Secrets to Automated Acceptance Tests


Has your team been on the search for a fully automated acceptance test? Before you set out on that adventure, check out some of the accomplishments and perils behind the quest for complete automation, as explained by Jeff Patton in this week's column. Fully automated acceptance tests may seem like the solution to many problems, but you should know that it comes with a few problems of its own.

In the years that I've been involved with agile development, I've noticed an ongoing crusade for a holy grail that teams have been striving to reach: fully automated acceptance tests. There are some technical reasons why this crusade is difficult, but more importantly there are good reasons why automating some types of tests too early can be a bad idea.

Unit Tests Verify Code Modules
Agile developers generally divide automated tests into two types: unit tests and acceptance tests.

It's becoming more common for developers to write unit tests as they write code. They usually write unit tests to the internal interfaces of the code modules being created. Writing test first helps to specify the module being developed. Once they've written the code and basic unit tests have passed, developers commonly beef up those test cases with boundary conditions, incorrect input, and error handling.

This practice generally works pretty well. When all developers write tests, most every line of code becomes supported by a body of automated unit tests that is executed against the entire code base. Running those tests regularly with every code check-in confirms that the code behaves as expected when the tests were written.

Unit Tests Help Avoid Bugs Getting into the Code Base
When a developer adds or changes an existing code module, he sometimes sees unexpected failures in test that seem unrelated to the code he's working on. If you're a developer, then these are the times when you probably just can't help grinning. You've been investing heavily in this unit-testing practice, and, in one quick run of a testing framework, that investment pays a dividend by showing the failing test and with it the approximate location of the bug you've unintentionally injected. The failed test in the module you weren't working on pointed out a code dependency you weren't aware of--one you can address before you check in the new code you've just written. Thus, you avoid injecting a bug that may or may not have been found later through other forms of testing.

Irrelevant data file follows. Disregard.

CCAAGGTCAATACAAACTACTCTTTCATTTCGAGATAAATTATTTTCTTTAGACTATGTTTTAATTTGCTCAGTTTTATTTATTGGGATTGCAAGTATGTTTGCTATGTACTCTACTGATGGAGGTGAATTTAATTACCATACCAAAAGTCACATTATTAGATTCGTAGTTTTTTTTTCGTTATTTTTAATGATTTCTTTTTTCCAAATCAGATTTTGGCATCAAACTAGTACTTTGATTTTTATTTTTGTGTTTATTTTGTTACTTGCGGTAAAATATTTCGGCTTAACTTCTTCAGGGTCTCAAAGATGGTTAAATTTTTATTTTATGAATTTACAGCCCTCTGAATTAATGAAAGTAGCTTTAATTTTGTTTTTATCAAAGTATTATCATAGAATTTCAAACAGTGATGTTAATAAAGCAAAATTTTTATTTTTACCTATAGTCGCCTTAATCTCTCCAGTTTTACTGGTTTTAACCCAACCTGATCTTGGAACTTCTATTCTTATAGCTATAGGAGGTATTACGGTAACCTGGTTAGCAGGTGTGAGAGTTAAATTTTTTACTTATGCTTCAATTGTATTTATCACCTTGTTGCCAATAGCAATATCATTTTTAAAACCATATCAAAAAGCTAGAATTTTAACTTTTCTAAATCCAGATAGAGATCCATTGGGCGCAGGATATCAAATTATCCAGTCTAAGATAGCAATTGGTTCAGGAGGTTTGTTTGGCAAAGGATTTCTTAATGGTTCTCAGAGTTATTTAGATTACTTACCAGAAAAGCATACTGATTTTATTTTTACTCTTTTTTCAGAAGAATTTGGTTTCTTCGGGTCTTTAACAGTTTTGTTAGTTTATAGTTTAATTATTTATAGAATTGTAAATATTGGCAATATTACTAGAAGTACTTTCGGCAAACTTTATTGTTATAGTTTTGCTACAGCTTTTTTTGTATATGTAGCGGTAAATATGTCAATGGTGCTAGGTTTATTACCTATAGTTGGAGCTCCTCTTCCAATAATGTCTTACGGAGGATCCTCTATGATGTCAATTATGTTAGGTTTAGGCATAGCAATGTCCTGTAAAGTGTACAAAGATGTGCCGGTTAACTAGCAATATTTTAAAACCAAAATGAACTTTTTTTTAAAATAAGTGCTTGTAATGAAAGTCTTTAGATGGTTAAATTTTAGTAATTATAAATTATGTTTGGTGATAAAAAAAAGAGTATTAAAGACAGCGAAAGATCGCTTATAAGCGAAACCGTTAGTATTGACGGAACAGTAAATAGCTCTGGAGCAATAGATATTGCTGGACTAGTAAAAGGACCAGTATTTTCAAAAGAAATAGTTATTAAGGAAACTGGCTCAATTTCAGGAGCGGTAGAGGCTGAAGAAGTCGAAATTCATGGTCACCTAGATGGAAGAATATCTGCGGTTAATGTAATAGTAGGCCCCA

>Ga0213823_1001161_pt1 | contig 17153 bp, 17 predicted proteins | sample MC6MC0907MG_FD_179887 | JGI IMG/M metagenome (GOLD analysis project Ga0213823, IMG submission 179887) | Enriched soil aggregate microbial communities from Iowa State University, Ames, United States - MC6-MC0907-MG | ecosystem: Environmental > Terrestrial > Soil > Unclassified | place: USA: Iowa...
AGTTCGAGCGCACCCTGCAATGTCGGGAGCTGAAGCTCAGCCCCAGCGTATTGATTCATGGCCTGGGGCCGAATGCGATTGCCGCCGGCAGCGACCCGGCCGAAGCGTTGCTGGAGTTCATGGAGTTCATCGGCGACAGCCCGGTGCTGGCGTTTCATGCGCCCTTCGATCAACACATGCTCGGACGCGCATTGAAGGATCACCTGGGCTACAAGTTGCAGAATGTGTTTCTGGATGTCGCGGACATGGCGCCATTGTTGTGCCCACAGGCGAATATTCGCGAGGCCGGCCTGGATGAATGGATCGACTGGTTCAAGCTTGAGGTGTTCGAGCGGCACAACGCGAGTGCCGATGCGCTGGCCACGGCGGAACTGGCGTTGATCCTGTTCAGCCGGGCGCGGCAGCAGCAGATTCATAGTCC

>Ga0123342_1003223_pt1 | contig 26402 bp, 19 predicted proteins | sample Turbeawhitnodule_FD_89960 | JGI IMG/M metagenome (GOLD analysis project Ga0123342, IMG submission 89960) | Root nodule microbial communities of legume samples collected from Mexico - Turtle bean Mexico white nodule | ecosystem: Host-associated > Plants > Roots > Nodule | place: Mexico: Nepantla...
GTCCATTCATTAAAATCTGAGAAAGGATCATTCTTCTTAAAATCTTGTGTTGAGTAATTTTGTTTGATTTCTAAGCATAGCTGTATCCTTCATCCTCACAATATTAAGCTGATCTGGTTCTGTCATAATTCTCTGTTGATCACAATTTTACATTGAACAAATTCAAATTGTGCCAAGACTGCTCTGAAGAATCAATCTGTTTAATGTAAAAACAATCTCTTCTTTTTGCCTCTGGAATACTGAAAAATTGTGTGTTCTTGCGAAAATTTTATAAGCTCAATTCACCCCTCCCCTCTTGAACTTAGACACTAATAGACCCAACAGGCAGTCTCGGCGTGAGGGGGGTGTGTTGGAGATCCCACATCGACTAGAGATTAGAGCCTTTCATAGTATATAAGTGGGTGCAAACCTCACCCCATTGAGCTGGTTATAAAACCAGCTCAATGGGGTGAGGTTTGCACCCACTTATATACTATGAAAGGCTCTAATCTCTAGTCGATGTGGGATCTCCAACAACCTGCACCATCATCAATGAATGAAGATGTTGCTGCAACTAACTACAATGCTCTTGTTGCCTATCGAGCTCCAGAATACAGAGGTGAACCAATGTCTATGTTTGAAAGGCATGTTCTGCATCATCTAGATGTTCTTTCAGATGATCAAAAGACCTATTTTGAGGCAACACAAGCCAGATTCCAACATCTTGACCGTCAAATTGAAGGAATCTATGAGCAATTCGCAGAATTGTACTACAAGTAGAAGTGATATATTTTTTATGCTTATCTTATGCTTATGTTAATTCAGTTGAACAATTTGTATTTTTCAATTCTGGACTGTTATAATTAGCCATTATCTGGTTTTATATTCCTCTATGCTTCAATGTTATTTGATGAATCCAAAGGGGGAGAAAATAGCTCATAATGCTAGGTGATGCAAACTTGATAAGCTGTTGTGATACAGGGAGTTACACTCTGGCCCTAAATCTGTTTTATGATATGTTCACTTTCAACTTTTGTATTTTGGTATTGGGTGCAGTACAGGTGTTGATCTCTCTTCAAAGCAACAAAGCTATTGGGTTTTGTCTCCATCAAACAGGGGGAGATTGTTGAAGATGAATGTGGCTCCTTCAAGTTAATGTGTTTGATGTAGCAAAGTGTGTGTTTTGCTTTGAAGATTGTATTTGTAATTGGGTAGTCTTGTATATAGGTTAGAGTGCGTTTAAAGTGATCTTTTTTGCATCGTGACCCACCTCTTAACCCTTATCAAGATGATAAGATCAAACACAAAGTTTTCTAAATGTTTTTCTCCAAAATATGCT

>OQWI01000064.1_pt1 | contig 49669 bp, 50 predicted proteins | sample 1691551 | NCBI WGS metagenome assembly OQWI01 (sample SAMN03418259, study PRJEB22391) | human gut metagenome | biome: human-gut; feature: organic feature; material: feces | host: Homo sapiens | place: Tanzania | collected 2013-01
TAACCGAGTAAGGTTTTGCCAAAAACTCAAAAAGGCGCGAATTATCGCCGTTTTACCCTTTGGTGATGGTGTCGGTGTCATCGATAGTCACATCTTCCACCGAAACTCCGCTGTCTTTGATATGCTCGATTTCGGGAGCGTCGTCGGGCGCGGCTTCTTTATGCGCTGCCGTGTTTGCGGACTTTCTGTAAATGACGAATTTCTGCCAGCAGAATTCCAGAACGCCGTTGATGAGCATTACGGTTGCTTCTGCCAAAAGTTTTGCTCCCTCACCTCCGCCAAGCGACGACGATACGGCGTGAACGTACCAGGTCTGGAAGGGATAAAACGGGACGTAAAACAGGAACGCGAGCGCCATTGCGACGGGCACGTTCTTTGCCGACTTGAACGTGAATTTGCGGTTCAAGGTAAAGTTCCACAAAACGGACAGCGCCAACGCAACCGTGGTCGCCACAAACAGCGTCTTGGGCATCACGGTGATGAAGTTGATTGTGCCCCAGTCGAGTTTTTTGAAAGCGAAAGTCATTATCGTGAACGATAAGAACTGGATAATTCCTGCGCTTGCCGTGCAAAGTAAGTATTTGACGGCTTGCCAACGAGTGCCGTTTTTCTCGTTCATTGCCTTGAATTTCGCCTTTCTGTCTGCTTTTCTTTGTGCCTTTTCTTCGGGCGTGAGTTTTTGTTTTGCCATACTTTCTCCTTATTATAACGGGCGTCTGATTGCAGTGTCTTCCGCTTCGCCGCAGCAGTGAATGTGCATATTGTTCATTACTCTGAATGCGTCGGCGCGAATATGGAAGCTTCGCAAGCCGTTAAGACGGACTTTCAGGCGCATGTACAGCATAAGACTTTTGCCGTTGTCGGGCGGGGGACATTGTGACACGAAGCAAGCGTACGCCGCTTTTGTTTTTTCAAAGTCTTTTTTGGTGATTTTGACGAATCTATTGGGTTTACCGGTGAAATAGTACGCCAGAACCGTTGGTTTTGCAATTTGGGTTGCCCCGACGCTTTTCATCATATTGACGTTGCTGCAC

Well-written unit tests cover a single module of code. Unit tests help with design changes or improvements to code by verifying that things still work correctly in all other parts of the code after the change is made. Unit tests are pretty easy to write. And, when making changes, the impact to the test code base is usually limited to the tests that verify the code you're changing.

But unit tests have their limits. They work at a granular level--code module by code module. They're not easily readable by business people and aren't written at a high enough level to test full business-process flows.

Acceptance Tests Often Verify System Use
In an ideal agile-development world, the person specifying the software would write acceptance tests as executable requirements, and running those acceptance tests once the software is built would confirm that the requirements were met. Automating all acceptance tests has been a goal for many teams for years now. Some have even succeeded.

But things start to get a bit sticky when tests are written to control the software from the user interface. These sorts of tests may start up the application, log in as a test user, and drive through a series of screens, entering information and pushing buttons just as a user would. They're amazing things to watch, and having a body of these tests exercising your system does give you confidence that the system does indeed work.

Acceptance Tests are More Expensive
These acceptance tests can be more time consuming and difficult to write. Because they simulate use,

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